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Appalachian Trail

Appalachian Trail

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Sanford, who became a hero to fiscal conservatives in rejecting federal stimulus funds and has often been mentioned as a possible presidential prospect, said his trip to Argentina last week was to visit a woman with whom he struck up an e-mail relationship eight years ago.

That correspondence led to a close friendship that went into "serious overdrive" when he saw her three times this past year, he said.

His wife of nearly 20 years has known about the affair for five months and he is trying to reconcile with her, he said.

"I've been unfaithful to my wife," he said.

"I developed a relationship with what started as a dear, dear friend from Argentina.

It began very innocently as I suspect many of these things do, in just a casual e-mail back and forth in advice on one's life there and advice here.

But here recently, over this last year, it developed into something much more than that." He added: "And as a consequence, I hurt her, I hurt you all, I hurt my wife, I hurt my boys, I hurt friends.




I hurt a lot of different folks.

And all I can say is that I apologize." The nearly 20-minute press conference was an extraordinary turn in one of the more unusual political episodes of the year, which began when questions about Sanford's whereabouts started circulating early this week.

He had left Columbia in a state-issued SUV Thursday, and his office said over the weekend that it knew his location, adding on Monday that he had simply gone off to "recharge after the stimulus battle." But the state's lieutenant governor expressed concern about whether staff members really did know where Sanford was.

Sanford's wife told reporters Monday that she did not know his location, speculating that "he was writing something and wanted some space to get away from the kids." On Monday evening, the governor's office said he was hiking on the Appalachian Trail.

But this morning, Sanford stepped off a plane from Buenos Aires at the Atlanta airport, before making his appearance at the press conference in Columbia.

The episode has ramifications for the national political landscape.

Sanford had emerged as one of the most visible and forceful critics of President Obama's agenda, to the delight of conservatives nationwide and to the chagrin of many in his own state, who despaired over his rejection of hundreds of millions of dollars in stimulus funding at a time when unemployment was surging in South Carolina.

Forced to step down after his current term by term limits, he was seen as a likely contender for the 2012 nomination.

Instead, he now finds himself as the second prominent Republican ensnared in revelations of adultery this month.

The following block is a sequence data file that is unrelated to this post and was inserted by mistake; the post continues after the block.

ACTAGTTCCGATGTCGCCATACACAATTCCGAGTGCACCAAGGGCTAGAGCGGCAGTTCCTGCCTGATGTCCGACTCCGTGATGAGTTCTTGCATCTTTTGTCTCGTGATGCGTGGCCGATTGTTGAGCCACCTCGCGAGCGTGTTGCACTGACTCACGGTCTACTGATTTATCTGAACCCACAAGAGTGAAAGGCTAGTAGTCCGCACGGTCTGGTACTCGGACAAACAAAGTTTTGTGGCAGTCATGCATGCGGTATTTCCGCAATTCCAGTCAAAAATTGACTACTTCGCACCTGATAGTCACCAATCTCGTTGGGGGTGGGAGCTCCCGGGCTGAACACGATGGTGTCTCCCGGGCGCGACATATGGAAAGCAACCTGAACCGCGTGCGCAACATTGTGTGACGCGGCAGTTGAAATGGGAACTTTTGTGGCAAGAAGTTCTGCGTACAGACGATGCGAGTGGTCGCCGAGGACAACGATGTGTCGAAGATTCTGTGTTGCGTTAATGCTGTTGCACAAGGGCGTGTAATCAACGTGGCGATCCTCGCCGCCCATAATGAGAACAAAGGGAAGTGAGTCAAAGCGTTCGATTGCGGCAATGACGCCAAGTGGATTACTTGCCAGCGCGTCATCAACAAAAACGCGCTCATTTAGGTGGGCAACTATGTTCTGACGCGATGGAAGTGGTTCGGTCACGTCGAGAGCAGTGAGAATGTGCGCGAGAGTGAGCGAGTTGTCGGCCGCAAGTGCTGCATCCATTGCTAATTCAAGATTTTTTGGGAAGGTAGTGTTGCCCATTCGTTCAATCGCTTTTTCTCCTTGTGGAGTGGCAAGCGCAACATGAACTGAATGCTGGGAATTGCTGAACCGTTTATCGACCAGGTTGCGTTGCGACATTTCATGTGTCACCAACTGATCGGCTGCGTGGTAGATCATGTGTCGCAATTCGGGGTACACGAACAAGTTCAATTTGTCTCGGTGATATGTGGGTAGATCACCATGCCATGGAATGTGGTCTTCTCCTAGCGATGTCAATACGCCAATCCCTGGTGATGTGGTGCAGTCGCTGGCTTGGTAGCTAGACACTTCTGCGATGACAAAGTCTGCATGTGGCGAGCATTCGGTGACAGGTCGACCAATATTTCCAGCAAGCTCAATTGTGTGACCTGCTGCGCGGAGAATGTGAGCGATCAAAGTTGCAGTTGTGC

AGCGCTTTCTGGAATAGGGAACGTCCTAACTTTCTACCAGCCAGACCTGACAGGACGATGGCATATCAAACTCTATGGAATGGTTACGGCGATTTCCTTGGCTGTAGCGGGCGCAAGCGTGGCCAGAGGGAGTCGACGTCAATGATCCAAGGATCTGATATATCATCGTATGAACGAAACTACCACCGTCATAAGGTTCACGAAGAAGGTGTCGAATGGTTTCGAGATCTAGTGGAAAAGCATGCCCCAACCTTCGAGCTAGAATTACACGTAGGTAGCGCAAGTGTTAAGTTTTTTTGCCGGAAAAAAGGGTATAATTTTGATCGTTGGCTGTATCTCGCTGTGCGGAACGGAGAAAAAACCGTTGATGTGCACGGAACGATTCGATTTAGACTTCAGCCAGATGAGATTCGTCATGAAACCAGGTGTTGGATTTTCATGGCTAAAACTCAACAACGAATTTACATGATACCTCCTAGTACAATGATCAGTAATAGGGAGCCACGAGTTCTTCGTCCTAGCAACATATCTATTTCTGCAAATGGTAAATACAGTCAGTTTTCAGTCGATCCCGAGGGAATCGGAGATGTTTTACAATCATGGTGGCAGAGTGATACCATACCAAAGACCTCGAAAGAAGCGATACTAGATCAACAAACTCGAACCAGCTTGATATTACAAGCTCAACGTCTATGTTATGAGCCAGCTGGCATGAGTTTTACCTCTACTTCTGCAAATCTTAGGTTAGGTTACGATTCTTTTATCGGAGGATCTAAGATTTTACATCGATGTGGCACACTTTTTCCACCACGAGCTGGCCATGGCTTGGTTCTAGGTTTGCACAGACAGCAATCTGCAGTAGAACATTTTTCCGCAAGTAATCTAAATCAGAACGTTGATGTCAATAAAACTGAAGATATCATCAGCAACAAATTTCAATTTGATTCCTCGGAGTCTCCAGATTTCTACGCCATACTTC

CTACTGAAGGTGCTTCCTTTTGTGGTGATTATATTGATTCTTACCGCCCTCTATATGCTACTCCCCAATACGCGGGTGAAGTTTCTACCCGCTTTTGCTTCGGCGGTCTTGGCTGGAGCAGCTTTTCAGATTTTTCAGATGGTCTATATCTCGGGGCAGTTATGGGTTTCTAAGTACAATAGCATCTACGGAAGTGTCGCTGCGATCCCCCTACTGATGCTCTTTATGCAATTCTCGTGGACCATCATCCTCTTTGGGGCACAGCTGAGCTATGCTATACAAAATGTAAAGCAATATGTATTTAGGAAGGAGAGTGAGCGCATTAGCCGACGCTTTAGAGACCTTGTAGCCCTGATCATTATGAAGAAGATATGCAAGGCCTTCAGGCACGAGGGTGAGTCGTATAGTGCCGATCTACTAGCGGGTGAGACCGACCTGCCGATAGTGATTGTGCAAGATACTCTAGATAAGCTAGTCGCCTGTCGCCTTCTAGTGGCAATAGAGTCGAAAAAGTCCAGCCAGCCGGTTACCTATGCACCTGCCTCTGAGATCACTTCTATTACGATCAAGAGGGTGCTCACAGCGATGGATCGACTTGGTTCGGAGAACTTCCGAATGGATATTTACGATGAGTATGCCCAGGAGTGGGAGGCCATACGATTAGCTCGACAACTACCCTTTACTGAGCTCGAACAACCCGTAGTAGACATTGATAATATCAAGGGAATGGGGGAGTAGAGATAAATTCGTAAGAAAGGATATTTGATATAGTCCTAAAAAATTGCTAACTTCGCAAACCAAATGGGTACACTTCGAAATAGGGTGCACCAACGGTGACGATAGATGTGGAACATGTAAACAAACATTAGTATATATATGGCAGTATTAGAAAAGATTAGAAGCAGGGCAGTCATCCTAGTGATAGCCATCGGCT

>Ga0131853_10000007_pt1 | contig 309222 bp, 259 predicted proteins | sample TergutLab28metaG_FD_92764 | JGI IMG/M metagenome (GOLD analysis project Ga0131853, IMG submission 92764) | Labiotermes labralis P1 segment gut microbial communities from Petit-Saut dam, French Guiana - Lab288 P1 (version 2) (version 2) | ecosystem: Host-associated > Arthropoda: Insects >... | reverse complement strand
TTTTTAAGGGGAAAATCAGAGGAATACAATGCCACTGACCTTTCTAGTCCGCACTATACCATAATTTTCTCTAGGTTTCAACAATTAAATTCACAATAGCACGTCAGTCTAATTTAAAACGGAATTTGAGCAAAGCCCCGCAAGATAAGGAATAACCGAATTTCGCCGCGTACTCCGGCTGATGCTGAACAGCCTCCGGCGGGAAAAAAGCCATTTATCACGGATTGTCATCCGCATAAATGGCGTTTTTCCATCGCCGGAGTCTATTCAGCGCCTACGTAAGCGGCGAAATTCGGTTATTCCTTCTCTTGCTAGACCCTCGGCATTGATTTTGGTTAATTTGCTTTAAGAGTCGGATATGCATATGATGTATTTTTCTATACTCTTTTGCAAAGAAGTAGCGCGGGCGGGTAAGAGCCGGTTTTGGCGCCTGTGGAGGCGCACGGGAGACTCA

John Ensign (R-Nev.) acknowledged last week that he had an affair with a former staff member.

Ensign stepped down from his leadership position in the Senate; Sanford said today that he is stepping down as chairman of the Republican Governors Association, but did not address a shouted question about whether he would step down as governor.

Mississippi Gov.

Haley Barbour will take over the governors' association post.

Sanford is known for his quirky personality, and he took an unconventional approach to his remarks today, beginning with a lengthy preamble about his love for hiking on the Appalachian Trail and the need for getting outside the "bubble." Later, he said that he had in fact suggested to his staff that he was headed to the Appalachian Trail.

He then went into a lengthy discourse on the many different people he needed to seek forgiveness from, including his father-in-law, and all the people of South Carolina.

Only then did he announce the "bottom line," that he had committed adultery.

And he proceeded to elaborate in much detail about how the relationship developed with the woman, whom he did not name.

He said that it was "ironic" that the relationship had started when he was counseling her to stay with her husband.

He talked about the emotional dilemma he now found himself in, torn between his marriage and a woman whom he said he cared greatly for.

"The one thing that you really find is that you absolutely want resolution.

And so oddly enough, I spent the last five days of my life crying in Argentina," he said.

"The odyssey that we're all on in life is with regard to heart.

Not what I want or what you want but in other words, indeed this larger notion of truly trying to put other people first.

And I suspect if I'd really put this other person first, I wouldn't have jeopardized her life as I have.

I certainly wouldn't have done it to my wife, I wouldn't have done it to my boys, I wouldn't have done it to the Tom Davises [his former chief of staff] of the world.

This was selfishness on my part and for that I'm most apologetic." He said that his staff was not to blame for putting out false information about his hiking.

"That is my fault in shrouding this larger trip.

That's my fault.

That's my fault," he said.

"I didn't tell them, I just said, 'Hey guys, this is where I think I'm going to go.' .



They went on the original information that I had given."
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